Cornell Tech Research: Legions of Bots Flood Cryptocurrency Exchanges

For those who have hailed blockchain as the be-all and end-all of the modern world, they are in for a nasty shock. A recent research by Cornell Tech has revealed that arbitrage bots are manipulating and exploiting “inefficiencies” in decentralized crypto exchanges, the very backbone of the blockchain structure.

The report brings shocking revelation, especially at a critical juncture where governments are spending extravagant amounts of money on integrating their countries into the blockchain loop. Hailed for its decentralized structure and transparency, blockchain is on its way to make a mark in every industry, but this raises the question as to whether this would be wise.

According to Cornell Tech:

“Like high-frequency traders on Wall Street, these bots exploit inefficiencies in DEXes, paying high transaction fees and optimizing network latency to frontrun, i.e., anticipate and exploit, ordinary users’ DEX trades.”

Around 18 months were spent in tracking trades carried out on 6 anonymous decentralized exchanges. It has been verified that high fees are often paid to make certain transactions a high priority, and these high fees pose a threat to the whole blockchain system. In addition, they could be used to predict and profit from trades by predatory users, which could ruin the economy, slowly looting millions or perhaps even billions in cryptocurrency.

Philip Darian, a doctoral student from Cornell Tech pointed out the absence of a broker, and thereby accountability of a blockchain. An 8 member team led by Ariel Juels, professor of Computer Science at Jacobs Technion-Cornell Institute at Cornell Tech have pointed out the shady dealings of the world of blockchain.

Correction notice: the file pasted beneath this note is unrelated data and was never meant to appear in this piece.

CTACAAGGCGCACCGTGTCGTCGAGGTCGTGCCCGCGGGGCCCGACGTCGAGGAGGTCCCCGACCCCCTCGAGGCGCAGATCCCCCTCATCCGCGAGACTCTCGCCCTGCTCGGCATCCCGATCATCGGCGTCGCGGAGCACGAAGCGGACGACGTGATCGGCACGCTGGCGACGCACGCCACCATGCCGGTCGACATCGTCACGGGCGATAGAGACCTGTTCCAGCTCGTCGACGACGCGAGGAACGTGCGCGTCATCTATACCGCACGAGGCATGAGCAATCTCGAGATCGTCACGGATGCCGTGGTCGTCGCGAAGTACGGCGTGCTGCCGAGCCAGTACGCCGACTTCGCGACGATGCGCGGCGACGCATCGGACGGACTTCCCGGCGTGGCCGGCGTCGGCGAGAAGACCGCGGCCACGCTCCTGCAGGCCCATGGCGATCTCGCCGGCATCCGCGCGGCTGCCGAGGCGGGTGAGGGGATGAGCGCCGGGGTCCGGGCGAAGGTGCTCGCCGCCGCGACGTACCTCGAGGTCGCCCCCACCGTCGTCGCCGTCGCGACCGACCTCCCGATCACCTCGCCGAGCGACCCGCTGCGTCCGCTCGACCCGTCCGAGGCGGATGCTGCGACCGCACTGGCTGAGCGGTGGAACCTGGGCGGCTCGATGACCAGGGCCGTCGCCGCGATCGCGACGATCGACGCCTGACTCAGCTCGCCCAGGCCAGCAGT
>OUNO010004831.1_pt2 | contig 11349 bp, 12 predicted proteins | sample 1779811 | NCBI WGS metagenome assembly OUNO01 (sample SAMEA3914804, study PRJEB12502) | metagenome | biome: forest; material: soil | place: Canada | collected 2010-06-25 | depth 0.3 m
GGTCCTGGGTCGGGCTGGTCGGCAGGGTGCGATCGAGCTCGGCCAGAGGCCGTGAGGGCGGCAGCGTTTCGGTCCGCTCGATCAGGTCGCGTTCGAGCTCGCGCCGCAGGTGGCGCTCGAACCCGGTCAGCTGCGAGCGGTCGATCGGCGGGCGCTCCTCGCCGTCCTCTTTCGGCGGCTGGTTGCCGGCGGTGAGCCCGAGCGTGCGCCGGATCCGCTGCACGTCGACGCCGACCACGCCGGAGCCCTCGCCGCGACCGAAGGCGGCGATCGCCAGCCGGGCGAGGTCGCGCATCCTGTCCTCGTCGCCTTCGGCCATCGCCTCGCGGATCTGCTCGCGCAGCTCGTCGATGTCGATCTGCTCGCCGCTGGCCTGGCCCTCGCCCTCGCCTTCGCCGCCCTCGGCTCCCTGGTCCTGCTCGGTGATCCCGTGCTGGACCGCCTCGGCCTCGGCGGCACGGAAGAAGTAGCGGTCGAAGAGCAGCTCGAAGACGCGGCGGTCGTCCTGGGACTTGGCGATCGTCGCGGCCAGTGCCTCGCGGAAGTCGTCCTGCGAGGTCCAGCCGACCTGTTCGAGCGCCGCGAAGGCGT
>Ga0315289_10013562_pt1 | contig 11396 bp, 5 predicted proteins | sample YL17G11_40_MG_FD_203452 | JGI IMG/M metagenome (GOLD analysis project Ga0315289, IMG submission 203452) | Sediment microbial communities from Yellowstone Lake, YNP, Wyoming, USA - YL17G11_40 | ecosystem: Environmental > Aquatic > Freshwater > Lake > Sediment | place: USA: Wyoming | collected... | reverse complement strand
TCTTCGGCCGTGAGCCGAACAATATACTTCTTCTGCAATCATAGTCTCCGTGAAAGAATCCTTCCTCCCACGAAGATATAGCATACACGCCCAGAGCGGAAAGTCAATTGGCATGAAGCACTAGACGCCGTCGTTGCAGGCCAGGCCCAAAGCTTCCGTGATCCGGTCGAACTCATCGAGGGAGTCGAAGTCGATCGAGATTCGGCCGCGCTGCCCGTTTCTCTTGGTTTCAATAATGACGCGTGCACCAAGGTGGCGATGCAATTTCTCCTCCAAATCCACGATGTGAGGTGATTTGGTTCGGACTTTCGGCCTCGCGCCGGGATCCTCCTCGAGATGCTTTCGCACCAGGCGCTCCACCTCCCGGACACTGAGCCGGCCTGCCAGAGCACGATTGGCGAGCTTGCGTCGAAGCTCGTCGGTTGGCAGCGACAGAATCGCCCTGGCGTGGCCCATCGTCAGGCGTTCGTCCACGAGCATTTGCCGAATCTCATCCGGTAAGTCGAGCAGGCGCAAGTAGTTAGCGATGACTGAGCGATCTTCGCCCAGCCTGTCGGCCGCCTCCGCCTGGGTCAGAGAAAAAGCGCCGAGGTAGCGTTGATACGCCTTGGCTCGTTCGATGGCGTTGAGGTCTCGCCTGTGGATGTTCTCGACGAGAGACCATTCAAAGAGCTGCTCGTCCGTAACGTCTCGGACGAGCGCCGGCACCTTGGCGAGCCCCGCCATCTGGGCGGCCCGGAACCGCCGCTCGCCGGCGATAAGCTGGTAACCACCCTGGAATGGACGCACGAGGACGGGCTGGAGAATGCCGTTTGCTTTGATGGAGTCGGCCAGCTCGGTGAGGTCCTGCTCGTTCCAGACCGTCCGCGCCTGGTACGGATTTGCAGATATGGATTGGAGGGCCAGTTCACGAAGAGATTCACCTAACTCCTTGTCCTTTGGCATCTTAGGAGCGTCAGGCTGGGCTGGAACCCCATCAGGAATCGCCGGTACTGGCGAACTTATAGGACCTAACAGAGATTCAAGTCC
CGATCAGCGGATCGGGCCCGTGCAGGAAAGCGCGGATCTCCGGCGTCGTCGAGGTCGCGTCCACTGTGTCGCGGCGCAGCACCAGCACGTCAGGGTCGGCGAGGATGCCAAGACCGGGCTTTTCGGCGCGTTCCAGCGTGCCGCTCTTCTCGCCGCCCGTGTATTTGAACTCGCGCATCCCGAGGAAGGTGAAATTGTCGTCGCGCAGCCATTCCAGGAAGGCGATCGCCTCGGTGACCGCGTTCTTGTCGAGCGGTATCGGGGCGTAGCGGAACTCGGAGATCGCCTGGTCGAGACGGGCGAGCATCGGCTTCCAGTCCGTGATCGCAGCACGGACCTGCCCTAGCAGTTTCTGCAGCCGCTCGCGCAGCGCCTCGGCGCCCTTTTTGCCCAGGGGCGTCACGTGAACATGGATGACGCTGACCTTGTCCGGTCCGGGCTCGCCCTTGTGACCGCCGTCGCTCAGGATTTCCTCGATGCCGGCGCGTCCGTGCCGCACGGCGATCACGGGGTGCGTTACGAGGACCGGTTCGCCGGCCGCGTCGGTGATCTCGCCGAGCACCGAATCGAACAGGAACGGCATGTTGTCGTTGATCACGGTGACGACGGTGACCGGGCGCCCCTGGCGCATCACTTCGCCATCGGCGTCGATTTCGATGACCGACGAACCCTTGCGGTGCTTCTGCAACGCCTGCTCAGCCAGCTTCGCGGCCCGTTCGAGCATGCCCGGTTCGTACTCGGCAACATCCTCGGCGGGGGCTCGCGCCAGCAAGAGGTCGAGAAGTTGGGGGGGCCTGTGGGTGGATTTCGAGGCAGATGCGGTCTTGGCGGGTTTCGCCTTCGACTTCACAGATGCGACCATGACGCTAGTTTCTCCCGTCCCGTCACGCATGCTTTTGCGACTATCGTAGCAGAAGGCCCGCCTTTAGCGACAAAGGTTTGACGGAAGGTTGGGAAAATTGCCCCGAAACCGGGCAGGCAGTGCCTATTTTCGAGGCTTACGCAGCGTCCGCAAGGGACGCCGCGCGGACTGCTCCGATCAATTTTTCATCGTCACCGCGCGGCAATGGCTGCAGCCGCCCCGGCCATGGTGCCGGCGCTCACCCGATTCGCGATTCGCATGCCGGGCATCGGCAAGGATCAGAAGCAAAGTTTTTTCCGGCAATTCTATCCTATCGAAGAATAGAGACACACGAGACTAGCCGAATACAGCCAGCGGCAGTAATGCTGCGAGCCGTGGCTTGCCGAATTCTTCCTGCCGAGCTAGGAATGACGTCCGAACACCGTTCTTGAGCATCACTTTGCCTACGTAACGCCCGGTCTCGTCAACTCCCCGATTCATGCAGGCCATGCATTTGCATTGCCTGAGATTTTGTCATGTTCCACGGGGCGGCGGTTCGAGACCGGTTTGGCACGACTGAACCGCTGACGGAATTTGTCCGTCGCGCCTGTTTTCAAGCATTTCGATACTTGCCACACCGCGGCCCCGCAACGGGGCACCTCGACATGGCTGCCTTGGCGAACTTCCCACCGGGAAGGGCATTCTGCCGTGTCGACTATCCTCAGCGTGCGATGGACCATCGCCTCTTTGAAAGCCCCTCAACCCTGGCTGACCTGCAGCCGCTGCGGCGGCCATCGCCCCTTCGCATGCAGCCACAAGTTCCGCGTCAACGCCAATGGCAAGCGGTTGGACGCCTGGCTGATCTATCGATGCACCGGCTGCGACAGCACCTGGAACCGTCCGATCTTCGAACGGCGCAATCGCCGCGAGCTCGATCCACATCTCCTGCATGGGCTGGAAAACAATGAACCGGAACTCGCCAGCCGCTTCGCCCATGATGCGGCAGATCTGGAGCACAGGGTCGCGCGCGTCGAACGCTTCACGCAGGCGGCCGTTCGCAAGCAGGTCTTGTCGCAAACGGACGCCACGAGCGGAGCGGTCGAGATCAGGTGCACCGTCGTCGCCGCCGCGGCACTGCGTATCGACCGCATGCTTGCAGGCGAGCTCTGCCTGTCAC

These bots infiltrate the system and take up command alongside human operators. They have, in fact, been created by miners and traders who make unscrupulous dealings, and intend to prosper by making use of the information of others’ trades that flow freely through the crypto platforms. This is equivalent to finding the deal another investor is about to make, and making it before him or her.

In addition to these priority gas auctions (PGA’s), there have also been instances of strategies aiming to make use of the networks’ latency, and responding quicker than humanly possible, in order to exploit the trades placed by people. Apart from all this, there comes more targeted manipulations, aimed solely at the crypto sphere. These Miner Extractable value (MEV) enables the blockchain vulnerabilities to be utilized.

Ariel Juels has stated:

“We have no idea what the extent of the malfeasance is on the centralized exchanges. If we extrapolate from what we’ve seen on DEX’s, it could well be on the order of billions of dollars.”

One of the DEX’s identified was Bancor, which responded by saying that maximum gas prices had been set to prevent attackers from obtaining transaction priority by bidding more. This is striking, as it points out the difficulty of building a marketplace with complete democracy, especially in a world where computing power is spread unevenly. This also raises a very important question, “Will there be regulation in the blockchain domain?”

This event proves the 2018 Wall Street Journal claim that bots are indeed being used to set and manipulate prices of assets on the crypto exchanges.

This might be a defining point in blockchain history, and might be pointing out attention to the billions we might have already lost, but the question still remains, what can be done to curb this? Similar questions are being asked about the safety involved with using blockchain technology. It remains to be seen whether it can stand the test of time or not.

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